Ending with a bang

Boulder Phil concludes a historic season

A Welshman among Italians: Stephen Goss’s concerto, based on a novel of Italo Calvino, will be premiered by the Boulder Philharmonic.
Courtesy of Stephen Goss

The Boulder Philharmonic ends a spectacular season Saturday with the spectacular orchestral fireworks of Respighi’s Pines of Rome.

The 2016–17 season saw sell-out performances, a trip to Washington D.C.’s Kennedy Center and national recognition at the Shift Festival of American Orchestras. “We’re celebrating a successful season, and one that’s been historic for us,” says Michael Butterman, music director. “I wanted to have an exclamation point at the end of the season.”

Respighi’s showpiece is the culmination of an almost all-Italian program. Everything on the concert is either by an Italian, based on Italian music or — in the case of the world premiere of a concerto by Welsh composer Stephen Goss — inspired by an Italian novel.

Goss’s piece was written for guitarist Nicolò Spera and the Phil’s concertmaster, violinist Charles Wetherbee, both CU faculty members. His Double Concerto for violin, guitar, strings and percussion is titled Invisible Cities, which is also a short novel by Italo Calvino that is a favorite of Spera.

“It is one of the visionary books in the whole landscape of Italian literature,” Spera says. “You can put it right next to Dante’s Divina Commedia (Divine comedy).”

The novel imagines conversations between Marco Polo and the Chinese emperor Kublai Khan. Polo describes the cities of the Chinese Empire that he has visited, but that the Emperor has never seen. In the course of the novel, it turns out that Polo is actually describing his home city of Venice.

Goss says that his score is both inspired by scenes that Polo describes and built on the intricate structure of the novel. The nine chapters of the novel are reflected in nine sections of the concerto. The book’s division into 55 descriptive poems and intervening prose conversations is reflected in an alternation between five titled movements and four dialogues between guitar and violin.

“Each movement has its own world, so they’re all quite separate in terms of mood and character and atmosphere,” Goss says. “Between each of the five movements there are dialogues with just the two soloists. The violin part glances toward Italy, because that’s the part that represents Marco Polo. The guitar part is more Kublai Khan and tends to be a little more eastern in flavor.”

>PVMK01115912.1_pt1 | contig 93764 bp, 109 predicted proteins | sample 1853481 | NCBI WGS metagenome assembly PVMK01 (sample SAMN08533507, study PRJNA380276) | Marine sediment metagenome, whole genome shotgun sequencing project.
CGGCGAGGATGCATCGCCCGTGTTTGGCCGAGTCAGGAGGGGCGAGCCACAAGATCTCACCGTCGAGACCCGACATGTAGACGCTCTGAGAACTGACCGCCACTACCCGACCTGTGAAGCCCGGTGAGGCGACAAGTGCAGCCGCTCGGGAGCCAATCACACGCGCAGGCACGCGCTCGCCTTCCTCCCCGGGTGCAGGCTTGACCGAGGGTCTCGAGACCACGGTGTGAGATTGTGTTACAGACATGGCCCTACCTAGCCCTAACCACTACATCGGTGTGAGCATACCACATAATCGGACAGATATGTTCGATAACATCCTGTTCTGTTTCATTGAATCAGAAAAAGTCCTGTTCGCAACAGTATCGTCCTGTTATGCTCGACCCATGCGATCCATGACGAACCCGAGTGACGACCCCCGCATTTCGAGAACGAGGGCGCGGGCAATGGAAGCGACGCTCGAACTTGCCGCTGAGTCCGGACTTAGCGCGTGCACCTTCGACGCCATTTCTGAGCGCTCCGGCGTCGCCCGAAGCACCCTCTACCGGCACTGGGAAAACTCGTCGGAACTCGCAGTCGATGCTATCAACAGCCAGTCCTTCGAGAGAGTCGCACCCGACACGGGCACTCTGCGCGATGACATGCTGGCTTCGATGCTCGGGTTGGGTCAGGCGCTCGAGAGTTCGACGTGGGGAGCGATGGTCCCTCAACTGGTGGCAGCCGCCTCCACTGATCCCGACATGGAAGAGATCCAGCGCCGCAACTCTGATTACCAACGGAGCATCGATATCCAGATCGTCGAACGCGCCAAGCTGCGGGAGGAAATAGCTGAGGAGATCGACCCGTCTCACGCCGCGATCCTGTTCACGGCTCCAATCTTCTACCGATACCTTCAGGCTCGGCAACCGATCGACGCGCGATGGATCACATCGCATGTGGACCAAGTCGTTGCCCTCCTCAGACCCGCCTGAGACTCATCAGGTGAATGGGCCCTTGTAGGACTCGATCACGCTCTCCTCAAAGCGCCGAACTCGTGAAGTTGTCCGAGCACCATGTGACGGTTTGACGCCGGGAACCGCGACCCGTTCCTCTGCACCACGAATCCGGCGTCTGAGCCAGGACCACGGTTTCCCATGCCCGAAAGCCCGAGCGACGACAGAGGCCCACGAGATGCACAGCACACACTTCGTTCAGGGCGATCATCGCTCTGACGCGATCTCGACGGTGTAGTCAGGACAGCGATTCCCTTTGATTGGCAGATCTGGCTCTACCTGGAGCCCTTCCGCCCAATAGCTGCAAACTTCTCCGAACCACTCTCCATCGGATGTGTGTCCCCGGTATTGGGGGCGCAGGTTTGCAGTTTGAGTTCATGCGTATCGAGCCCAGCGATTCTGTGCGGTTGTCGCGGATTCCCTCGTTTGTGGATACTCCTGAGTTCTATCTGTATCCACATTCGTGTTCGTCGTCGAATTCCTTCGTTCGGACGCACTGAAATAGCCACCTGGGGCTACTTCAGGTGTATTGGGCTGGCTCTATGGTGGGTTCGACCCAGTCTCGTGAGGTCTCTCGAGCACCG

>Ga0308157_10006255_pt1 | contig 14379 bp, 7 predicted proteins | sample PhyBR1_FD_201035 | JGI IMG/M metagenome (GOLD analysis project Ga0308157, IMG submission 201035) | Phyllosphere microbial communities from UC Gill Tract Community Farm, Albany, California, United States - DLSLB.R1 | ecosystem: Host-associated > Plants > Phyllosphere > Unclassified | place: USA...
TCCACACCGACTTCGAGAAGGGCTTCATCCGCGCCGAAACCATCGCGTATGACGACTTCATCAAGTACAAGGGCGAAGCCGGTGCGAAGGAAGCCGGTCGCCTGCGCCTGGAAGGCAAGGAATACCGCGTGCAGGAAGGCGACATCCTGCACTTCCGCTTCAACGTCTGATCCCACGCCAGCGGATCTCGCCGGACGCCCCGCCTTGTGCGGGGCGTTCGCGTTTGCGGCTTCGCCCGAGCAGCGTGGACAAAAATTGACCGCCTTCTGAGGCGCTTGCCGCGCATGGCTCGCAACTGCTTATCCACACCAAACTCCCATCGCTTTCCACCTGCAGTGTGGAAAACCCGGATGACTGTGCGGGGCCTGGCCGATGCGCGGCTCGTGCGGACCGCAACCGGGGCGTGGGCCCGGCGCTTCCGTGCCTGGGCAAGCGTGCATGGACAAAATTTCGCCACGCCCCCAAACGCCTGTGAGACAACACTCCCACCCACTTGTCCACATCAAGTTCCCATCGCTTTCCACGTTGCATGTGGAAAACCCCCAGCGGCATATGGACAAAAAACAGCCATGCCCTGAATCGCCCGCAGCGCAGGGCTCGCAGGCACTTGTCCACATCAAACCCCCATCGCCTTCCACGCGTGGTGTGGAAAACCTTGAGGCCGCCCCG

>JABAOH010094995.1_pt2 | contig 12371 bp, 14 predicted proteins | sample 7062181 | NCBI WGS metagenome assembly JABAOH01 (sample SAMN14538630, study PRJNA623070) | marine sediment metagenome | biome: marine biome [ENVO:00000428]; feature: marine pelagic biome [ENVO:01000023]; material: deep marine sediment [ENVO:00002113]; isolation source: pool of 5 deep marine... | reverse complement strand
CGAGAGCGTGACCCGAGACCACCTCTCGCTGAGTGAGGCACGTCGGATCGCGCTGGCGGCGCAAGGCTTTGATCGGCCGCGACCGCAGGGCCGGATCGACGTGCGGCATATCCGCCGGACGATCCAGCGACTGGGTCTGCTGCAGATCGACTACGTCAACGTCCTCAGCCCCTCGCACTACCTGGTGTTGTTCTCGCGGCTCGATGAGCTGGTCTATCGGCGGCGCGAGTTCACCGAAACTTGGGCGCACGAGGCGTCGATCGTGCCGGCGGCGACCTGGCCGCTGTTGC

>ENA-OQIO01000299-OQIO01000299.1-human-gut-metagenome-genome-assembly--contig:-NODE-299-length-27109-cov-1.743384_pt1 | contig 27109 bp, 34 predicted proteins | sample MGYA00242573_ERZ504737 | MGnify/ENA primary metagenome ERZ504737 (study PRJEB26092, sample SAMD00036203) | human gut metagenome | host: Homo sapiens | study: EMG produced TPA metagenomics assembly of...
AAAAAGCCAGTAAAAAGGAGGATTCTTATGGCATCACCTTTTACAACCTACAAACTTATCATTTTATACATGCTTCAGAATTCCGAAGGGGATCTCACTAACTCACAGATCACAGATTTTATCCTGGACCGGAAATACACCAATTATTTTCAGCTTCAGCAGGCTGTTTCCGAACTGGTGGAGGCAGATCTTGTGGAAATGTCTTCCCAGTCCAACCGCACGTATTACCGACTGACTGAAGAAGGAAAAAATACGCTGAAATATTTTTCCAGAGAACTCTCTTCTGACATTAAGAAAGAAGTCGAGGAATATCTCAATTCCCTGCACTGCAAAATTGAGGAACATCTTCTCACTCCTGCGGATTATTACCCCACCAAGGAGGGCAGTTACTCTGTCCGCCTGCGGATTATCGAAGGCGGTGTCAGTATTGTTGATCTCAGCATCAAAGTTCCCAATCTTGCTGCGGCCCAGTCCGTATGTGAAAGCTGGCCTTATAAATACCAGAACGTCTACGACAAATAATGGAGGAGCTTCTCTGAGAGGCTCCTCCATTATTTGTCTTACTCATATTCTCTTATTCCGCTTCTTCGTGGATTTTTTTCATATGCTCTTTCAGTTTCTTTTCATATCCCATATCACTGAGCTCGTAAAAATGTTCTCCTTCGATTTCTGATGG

Spera is looking forward to the premiere. “It’s very exciting because the performers, Charles and I and the orchestra, will discover the piece at almost the same moment as the audience,” he says.

“I think it’s going to be a beautiful experience. There are some moments in my part when I get entranced, deeply moved by how powerful and beautiful this piece can be.”

The program opens with Igor Stravinsky’s Monumentum pro Gesualdo, an arrangement of renaissance madrigals by a composer known both for his adventurous harmonies and for murdering his wife and her lover.

“Gesualdo is very much forward thinking in terms of his harmonic language,” Butterman says. “I think that struck a chord with Stravinsky, who was interested in viewing work from the past through the prism of his 20th-century ears. There are tart chords that are Stravinskian, but I think people will find it very listenable.”

Stravinsky’s re-interpretation of Renaissance madrigals will be followed by Luciano Berio’s re-interpretation of a classical-era piece, Four Original Versions of Boccherini’s Return of the Nightwatch from Madrid. Originally composed for string quintet, Boccherini’s catchy march was used by the composer in four different versions, which are combined and re-orchestrated for large orchestra in Berio’s arrangement.

After the Goss premiere and intermission the program continues with Verdi’s Overture to Nabucco and an early string work by Puccini, The Chrysanthemums. “It seemed impossible to trace the evolution of Italian music, if that’s what we’re doing, without opera and the contributions of Verdi and Puccini,” Butterman says. “For any orchestra that doesn’t play a lot of opera it’s nice to be able to encounter these wonderful and important composers.”

The concert will close with The Pines of Rome, which, Butterman points out, includes extremes of orchestral sound. “It has everything from ear-splitting fortissimos to incredibly delicate and gentle moments,” he says.

Among the gentle moments is the section titled “The Pines of the Janiculum,” a quiet nocturne that includes delicate solos from the clarinet and other woodwinds and ends with a recording of a nightingale — probably the first recording of natural sounds incorporated into live performance.

That moment of reflection is followed immediately by “The Pines of the Appian Way,” depicting the march of Roman legions along the broad highway leading into Rome. As the legions approach, Respighi calls for Buccine, the circular horns of the Roman military.

Sadly, Buccine no longer exist, so those parts have to be played by antiphonal choirs of flugelhorns, bringing the piece, the concert, and the season, to a thunderous ending.

On the Bill: Boulder Philharmonic Season Finale. 7:30 p.m. Saturday, April 22, Macky Auditorium, 1595 Pleasant St., Boulder. Tickets: 303-449-1343, boulderphil.org.

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